It is a bearish options strategy that involves short selling or writing call options. When the stock falls below the strike price of the call options by expiration, the call options expire worthless and the entire premium from sale is earned. When you short sell, you are selling a security without actually owning it, in a hope that you can buy it later when the price falls and repay your loan and exit altogether.

 

4.Short put:

If the options trader is bullish and believes the market will rise , he can sell or short puts. Sellers do have obligations though. A put seller has the obligation to buy 100 shares (per option) of the underlying stock at the put strike price. In other words, the option seller must be ready to have the stock “put” to him or her. The put seller’s risk is the drop in the stock price, which is limited to the stock falling to zero. The profit equals the credit received from the sale of the put. Put sellers often prefer options with less time left until expiration because they want a put to expire worthless. So in this way, the seller keeps the entire premium. A short put is covered or offsetted by purchasing a put with the same strike price and expiration to close out the position.

 

 

Why Vanilla options suck:

1. Too much complicated for a novice trader.

2. With the wide range of prices available, some will suffer from very low liquidity making trading difficult.

3. Vanilla options trading most of the times (though not necessarily) requires higher capital than trading other assets.

4.Hedging in options provides you the insurance on your shares or option positions and protects the value of you assets.

 

 

Why Vanilla Options dont suck:

1. Risk is limited to the option premium (not when writing options for a security that is not already owned).

2. Options allow you to employ considerable leverage. This is an advantage to dsciplined traders who know how to use leverage.

3. Provides a wide variety of strategies while trading options by taking use of market volatility and time decay.

4. Very handsome leverages.

 

 

Difference between Binary and Vanilla Options:

 

Some of the major differences are discussed below:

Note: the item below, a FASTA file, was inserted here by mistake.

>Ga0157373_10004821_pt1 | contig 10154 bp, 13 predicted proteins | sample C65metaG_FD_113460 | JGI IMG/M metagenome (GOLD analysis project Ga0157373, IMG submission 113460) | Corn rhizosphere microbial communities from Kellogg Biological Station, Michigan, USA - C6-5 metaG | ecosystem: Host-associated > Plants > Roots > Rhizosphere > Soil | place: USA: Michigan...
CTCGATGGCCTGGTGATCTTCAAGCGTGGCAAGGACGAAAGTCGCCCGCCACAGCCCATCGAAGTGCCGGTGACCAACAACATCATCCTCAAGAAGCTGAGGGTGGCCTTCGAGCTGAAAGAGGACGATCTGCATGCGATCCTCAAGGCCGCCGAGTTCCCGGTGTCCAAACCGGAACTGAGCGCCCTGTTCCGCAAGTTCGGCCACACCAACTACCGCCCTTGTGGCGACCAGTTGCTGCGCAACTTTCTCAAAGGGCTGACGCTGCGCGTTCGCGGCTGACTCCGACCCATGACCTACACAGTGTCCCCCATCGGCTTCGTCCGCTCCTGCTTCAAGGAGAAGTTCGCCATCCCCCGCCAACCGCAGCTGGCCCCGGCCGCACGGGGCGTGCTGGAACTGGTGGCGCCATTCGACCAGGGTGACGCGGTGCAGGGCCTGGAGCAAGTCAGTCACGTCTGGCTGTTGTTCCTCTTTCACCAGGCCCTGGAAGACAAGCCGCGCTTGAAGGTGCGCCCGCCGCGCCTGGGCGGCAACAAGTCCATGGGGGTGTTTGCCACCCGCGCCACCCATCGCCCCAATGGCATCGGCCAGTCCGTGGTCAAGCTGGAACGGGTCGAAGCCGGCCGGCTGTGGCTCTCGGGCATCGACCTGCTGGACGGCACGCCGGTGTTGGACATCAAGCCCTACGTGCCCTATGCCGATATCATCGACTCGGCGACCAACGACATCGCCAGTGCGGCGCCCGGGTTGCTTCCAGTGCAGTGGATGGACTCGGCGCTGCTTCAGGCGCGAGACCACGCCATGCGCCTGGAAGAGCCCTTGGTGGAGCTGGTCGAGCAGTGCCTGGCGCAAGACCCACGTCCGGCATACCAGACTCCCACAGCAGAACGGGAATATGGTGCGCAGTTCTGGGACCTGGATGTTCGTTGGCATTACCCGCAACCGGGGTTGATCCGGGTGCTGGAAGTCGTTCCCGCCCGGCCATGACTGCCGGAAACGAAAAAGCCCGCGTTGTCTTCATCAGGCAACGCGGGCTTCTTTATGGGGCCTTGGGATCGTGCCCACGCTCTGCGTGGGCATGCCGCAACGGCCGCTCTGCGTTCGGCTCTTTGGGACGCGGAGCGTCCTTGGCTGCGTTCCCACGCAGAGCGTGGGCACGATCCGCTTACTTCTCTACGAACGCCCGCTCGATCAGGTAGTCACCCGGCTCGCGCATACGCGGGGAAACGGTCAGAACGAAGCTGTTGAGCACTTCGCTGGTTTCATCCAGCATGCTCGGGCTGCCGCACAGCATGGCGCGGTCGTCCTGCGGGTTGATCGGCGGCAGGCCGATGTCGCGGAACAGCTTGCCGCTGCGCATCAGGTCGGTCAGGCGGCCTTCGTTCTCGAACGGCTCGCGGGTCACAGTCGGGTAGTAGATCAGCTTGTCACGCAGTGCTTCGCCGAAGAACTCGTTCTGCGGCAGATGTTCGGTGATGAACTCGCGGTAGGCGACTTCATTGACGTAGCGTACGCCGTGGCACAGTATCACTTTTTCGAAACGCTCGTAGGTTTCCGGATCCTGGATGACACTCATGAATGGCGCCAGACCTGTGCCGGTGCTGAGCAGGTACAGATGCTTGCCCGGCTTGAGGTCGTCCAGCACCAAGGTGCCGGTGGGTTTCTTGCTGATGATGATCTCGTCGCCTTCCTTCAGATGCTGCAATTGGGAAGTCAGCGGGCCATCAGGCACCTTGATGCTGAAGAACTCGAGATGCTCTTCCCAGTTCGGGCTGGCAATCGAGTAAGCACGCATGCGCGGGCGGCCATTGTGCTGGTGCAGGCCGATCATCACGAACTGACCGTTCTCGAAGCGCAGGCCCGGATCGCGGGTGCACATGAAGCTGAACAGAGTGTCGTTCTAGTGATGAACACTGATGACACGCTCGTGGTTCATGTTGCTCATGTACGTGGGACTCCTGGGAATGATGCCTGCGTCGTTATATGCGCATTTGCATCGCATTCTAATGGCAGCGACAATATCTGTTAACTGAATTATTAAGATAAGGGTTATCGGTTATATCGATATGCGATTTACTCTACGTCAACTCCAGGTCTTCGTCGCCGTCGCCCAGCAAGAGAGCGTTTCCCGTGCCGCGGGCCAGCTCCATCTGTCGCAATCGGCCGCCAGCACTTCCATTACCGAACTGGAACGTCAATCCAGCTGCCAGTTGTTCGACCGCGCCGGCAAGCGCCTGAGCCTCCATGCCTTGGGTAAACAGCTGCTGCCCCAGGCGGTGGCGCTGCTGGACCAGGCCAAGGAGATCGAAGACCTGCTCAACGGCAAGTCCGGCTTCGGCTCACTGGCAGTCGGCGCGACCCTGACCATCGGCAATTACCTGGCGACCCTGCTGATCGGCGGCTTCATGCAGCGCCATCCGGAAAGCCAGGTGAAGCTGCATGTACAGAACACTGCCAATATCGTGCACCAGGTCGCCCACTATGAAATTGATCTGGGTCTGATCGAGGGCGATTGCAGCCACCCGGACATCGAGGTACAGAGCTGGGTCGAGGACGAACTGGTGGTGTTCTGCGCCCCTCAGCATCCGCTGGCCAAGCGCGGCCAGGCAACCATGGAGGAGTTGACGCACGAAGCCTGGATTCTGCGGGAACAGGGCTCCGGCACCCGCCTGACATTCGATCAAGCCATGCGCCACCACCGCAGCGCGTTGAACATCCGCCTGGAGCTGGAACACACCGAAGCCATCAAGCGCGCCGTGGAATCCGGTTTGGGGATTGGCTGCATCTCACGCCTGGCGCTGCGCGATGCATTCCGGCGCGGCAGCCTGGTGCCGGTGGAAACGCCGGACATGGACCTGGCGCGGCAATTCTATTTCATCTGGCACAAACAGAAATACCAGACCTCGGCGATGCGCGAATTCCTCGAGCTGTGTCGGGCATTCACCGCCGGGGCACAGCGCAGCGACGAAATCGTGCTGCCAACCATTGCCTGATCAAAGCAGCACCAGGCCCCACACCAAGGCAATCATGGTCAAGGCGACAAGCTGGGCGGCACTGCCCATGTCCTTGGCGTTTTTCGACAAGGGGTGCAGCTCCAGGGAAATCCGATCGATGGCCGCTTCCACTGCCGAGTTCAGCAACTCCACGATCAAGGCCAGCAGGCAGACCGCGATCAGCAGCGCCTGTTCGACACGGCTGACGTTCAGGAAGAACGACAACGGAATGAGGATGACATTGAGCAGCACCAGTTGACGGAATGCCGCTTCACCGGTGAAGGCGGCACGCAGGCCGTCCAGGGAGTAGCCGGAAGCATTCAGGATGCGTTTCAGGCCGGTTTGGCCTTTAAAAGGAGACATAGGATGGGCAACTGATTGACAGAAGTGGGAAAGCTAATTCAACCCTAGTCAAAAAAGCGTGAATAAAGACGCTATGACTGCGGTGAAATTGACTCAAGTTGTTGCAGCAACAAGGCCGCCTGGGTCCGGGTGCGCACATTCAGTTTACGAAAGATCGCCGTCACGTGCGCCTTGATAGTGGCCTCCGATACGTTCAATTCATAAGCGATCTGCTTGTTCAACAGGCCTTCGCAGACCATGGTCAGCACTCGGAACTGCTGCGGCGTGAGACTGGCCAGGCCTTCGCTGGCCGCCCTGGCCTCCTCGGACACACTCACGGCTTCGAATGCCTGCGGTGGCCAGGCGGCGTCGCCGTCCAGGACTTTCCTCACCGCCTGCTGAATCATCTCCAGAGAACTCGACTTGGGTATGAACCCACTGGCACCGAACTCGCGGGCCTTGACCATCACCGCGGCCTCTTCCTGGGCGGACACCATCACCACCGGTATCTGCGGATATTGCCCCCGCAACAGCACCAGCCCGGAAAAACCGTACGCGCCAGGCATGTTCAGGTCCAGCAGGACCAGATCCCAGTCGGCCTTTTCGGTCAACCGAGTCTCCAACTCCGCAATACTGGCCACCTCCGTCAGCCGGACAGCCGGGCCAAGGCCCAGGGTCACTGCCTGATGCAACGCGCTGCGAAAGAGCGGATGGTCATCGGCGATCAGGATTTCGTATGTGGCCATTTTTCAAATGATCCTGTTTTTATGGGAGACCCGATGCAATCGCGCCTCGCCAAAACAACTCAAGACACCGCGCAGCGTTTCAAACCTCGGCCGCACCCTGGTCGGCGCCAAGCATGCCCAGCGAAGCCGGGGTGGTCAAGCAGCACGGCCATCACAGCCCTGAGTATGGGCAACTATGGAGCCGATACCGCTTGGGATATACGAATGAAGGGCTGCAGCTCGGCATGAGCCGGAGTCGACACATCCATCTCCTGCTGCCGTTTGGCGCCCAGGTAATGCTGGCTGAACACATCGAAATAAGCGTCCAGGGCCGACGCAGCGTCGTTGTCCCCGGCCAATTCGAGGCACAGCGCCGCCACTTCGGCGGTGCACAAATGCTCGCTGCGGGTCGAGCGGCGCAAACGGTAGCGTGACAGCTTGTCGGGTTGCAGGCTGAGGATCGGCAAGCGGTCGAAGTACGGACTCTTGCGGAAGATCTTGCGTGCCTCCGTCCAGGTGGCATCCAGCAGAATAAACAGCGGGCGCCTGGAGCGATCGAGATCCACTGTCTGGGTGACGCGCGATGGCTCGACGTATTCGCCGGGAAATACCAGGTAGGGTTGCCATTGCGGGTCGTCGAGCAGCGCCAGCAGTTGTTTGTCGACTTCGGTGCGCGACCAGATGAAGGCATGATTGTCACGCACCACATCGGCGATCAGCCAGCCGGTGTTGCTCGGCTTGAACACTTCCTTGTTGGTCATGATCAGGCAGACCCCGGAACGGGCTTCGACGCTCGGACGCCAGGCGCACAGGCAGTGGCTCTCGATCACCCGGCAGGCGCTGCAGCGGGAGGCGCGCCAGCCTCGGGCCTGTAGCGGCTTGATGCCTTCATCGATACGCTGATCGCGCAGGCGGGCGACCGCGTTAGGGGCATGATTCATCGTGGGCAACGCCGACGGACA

1.In-The-Money:

Price movement isn’t relevant, just the direction (above or below)

while Vanilla Options Require a relation of the strike price of an option and the underlying price in order to execute the option.

 

2.Payout:

In Binary Options payout is fixed ,in Vanilla options payout is Dynamic, based on the underlying asset price.

 

3.Expiration:

In Binary Options  there are variety of expiration terms: end of day, hourly and even shorter expiration like 15 min binaries are available while in Vanilla Options expiration is once a month.

 

4.Execution:

Binary Options can’t be exercised before expiry ,Vanilla Options usually can be exercised any time prior to expiry.

 

5.Right to buy:

Don’t have the right to exercise to stocks while the vanilla options owner has the right to exercise his options and turn them into stocks in case option expires ‘In-the-money’.

 

 

The Bottom Line

Generally speaking there are two schools of thought when it comes to binary options. The first group considers binaries to be an improvement on the standard, rather involved vanilla options; the second group considers binary options to be a form of gambling rather than a form of investment or trading.

 

It must be conceded that binary options are high risk, high return financial instruments and thus may risk and returns from binary options trading may resemble those associated with betting. However, trading binary options is no different than many other forms of speculating on the financial markets such as vanilla options trading, futures trading and more and should thus not be considered anything other than financial investing.

 

 

 Discuss on other Newbies issues with Ammad and our Binary Options Traders Community on the Forum!